The Declaration of Independence

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George “Burt” Martin

The Declaration of Independence

No nation in the history of mankind has celebrated their “independence” day with more enthusiasm than Americans. From Afghanistan and Albania (alphabetically) to Zambia and Zimbabwe, and even Vatican City, more than two hundred nations celebrate the day freedom was earned, fought for, and achieved by treaty or granted. The date July 4, 1776. Two hundred and forty-six years ago, TODAY. *   *   * In a study group I attended while working toward my naturalized citizenship, at one point the conversation came around to, “How would the Declaration of Independence be written today?” The general consensus was that it wouldn’t. Gridlock in nearly every phase of life is so conflicting that individual differences would no longer be a positive influence. And in today’s world of social media, the ideas expressed in the Declaration would be truncated in two ways – context because so few people these days care about details and brevity because if it can’t be read in less than a minute, some would simply ignore the concept in favor of expediency. At the time, since because men of my age take such things more seriously than most, I was somewhat dismayed when it was suggested that the total word count of the Declaration, if it were revised in modern terms, would be two. Yes, two words. I quote, “We quit.” Have you read it? Perhaps you did in school many years ago, but what does it mean to the average American? Here are some facts.
  • The Declaration of Independence has about 1,330 words.
  • At the average reading speed of 300 words per minute it takes about four-and-a-half minutes to read the entire document. Another few minutes to decipher the signatures.
  • The language used in the text comes from the mid-eighteen century. The practice of short sentence text was not fully developed at the time. Many words are antiquated and no longer in general use, making it hard to understand.
  • In some cases the spellings differ. So do the standards of punctuation and capitalization.
  • The content refers to actions and events as old or older than the document itself and without a thorough understanding of those events the grievances enumerated are empty ideas.
Nevertheless, as an American who earned my citizenship instead of getting it as a birthright, the Declaration of Independence is very personal to me. Here are some of my reasons:
  • I come from a country that once practiced and to a degree still practices a class-society. That no longer matters to me for here in America, “all men are created equal.”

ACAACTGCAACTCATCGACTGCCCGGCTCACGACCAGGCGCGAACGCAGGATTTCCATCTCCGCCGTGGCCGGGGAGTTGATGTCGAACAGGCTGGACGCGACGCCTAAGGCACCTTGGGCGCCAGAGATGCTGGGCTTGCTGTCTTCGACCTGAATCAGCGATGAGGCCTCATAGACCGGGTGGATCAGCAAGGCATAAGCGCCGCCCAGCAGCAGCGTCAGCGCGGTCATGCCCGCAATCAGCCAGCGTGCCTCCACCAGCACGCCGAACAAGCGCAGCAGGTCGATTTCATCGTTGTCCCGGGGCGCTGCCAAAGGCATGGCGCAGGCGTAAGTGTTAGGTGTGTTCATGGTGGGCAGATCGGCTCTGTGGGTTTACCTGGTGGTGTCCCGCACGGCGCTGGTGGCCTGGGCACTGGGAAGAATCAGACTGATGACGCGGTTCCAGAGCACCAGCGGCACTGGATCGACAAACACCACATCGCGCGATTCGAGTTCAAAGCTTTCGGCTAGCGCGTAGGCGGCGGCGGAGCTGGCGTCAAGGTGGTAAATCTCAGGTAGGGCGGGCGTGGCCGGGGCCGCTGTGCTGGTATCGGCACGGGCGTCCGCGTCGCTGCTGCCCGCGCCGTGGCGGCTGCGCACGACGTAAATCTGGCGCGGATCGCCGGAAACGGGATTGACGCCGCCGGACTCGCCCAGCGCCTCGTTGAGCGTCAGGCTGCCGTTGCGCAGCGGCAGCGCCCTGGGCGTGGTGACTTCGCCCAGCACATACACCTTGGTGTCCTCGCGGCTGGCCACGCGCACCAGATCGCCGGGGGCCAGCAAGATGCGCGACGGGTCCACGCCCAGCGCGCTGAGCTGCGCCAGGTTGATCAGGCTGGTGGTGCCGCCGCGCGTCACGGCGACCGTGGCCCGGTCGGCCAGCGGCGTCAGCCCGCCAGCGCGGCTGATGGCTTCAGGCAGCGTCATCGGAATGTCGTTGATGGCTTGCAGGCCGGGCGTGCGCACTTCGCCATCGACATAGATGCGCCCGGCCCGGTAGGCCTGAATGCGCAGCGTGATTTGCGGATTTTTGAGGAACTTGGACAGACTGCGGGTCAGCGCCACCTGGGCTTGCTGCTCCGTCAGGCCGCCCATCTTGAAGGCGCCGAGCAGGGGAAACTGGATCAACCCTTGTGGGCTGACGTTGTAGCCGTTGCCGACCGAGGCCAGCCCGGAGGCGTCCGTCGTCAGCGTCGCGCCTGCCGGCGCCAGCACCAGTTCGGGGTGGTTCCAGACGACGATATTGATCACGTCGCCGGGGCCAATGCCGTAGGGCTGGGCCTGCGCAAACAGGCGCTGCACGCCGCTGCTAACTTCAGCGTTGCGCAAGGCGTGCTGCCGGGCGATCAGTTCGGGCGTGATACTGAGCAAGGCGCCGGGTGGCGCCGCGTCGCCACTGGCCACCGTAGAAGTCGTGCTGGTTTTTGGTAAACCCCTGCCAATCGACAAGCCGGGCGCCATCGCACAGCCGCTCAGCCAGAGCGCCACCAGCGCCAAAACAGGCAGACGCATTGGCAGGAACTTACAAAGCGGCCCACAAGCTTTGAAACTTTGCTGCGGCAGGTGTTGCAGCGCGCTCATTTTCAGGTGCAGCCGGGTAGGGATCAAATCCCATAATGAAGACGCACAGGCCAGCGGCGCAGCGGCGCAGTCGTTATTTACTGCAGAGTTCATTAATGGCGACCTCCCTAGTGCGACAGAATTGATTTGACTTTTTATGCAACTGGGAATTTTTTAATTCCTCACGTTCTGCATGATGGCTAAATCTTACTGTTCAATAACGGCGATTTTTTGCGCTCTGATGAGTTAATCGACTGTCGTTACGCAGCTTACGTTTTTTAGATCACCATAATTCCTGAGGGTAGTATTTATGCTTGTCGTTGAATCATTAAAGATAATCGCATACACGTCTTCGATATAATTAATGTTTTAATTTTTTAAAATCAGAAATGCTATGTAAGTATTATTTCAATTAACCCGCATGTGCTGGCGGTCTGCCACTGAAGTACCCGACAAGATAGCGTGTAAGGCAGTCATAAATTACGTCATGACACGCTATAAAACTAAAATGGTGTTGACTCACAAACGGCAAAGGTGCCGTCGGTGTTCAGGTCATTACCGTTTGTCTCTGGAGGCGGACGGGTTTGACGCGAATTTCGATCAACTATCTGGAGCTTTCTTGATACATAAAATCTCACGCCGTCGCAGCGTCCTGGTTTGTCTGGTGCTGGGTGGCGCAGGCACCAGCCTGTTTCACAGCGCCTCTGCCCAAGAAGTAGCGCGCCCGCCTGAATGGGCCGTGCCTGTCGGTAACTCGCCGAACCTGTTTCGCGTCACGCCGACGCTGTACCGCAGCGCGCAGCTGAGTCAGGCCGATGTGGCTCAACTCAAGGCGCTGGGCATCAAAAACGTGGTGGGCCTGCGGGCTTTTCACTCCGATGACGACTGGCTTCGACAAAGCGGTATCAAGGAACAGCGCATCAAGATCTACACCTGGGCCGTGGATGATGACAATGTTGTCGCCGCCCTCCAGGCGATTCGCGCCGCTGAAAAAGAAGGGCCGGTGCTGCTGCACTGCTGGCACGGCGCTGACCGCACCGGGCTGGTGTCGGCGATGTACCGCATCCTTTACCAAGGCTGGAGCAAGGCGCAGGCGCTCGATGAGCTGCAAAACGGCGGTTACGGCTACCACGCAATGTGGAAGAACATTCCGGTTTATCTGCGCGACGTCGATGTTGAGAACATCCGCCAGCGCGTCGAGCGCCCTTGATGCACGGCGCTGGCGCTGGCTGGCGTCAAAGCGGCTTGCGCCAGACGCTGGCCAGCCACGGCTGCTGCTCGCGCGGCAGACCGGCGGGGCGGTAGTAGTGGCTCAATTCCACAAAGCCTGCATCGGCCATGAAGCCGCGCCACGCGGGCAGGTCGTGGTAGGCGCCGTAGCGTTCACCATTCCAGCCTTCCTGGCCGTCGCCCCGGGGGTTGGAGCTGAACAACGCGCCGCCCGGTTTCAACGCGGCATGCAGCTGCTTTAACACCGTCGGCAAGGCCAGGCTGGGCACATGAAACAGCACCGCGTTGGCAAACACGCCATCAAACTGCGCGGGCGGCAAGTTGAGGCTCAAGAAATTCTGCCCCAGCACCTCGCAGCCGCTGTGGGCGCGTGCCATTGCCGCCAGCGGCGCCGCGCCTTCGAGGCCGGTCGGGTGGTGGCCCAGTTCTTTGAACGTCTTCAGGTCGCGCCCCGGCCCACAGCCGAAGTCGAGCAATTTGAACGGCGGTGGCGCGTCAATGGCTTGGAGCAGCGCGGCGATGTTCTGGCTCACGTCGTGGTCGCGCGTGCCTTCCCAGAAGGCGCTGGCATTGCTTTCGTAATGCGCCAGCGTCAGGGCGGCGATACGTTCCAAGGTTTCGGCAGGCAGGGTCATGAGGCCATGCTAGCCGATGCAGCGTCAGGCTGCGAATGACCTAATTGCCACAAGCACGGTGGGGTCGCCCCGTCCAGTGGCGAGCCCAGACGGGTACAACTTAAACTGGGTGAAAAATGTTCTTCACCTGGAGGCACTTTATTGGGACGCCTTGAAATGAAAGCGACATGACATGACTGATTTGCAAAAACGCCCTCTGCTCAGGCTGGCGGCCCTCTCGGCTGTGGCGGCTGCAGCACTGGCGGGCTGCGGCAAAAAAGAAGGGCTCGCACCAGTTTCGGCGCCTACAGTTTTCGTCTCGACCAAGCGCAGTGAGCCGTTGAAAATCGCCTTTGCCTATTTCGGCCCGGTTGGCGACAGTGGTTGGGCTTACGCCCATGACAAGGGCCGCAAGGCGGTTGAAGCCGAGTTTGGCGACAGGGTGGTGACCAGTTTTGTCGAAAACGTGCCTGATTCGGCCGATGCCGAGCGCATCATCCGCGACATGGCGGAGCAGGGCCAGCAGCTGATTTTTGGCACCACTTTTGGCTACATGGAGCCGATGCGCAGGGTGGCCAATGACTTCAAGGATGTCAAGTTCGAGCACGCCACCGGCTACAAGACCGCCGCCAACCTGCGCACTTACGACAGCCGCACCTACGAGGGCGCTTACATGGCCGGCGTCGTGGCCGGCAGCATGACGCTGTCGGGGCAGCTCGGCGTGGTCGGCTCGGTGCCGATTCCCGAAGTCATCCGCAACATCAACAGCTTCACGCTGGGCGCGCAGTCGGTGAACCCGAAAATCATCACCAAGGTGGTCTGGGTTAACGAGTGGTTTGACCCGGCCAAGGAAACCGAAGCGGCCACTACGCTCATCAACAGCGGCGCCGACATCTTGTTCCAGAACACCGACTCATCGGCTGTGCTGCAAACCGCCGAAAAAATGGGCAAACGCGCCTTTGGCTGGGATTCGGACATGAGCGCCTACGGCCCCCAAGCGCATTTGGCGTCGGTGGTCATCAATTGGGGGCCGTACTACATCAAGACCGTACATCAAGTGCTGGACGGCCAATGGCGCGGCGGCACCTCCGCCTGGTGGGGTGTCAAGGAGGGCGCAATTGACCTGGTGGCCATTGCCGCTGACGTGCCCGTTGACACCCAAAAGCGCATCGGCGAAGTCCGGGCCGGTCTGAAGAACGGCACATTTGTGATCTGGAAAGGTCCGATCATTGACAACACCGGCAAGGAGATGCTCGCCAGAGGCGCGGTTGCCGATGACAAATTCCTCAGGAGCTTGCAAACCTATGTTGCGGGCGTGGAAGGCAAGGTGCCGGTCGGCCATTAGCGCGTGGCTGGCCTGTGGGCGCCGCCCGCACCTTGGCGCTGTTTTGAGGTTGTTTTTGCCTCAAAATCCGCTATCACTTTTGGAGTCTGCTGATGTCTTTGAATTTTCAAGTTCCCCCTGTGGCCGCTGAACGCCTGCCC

• I was born in a country where it was my duty while serving in the military to “fight and live or die” for my king and country. This does not matter either, for here in America, service to one’s country is for all who have indisputable rights to life, liberty, and the pursuit of happiness.
  • I left my country, not because I had to, but because I wanted to. Here in America, as difficult as it is at times, diversity is still cherished and so am I.
But without hesitation, I can state without reservation that it does not matter how hard it is to read, after 246 years, it still works for everyone.  Thank you, America. *   *   * I haven’t been collecting Fourth of July postcards for very long, but long before I thought about coming to the States to live, I collected a set of Tuck postcards – Set No. 109. It is a 12-card set, all vertical, each with a flag draped shield showing a star covered blue field at the top and very painterly images of both adults and children in a variety of poses where adults are at work and the children at play. The adults are in debate; the children at play waving swords, flags, or firecrackers. Here are my four favorites. The titles follow.
  • 1776 “This Is a Day of Memory – ‘Tis Freedom’s Jubilee!”
  • “Hats Off, All Along the Line, When Freedoms Flag Goes By!”
  • Independence Hall And Liberty Bell.
  • Oh, Where Treads the Foot, That Would Falter For Thee!
  • Ragged Continentals.
  • Signing of the Declaration of Independence.
  • “Still Whatever Fate Betide Us Children of The Flag Are We!”
  • “Teach Him to Hold the Flag Holy and High for the Sake of Its Sacred Dead on the 4th of July.”
  • The Declaration of Independence, 1776.
  • The First Fourth of July.
  • The “Spirit Of ’76.”
  • “With Freedom’s Soil Beneath Our Feet, And Freedom’s Banner Streaming O’er Us.”
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Interesting read

If the Declaration were being adopted today, the reference to “the merciless Indian Savages” would obviously not make it to the final draft.

I read this article when it was first written ,but am circling back to it now to enjoy again and to say thankyou for a job well done.

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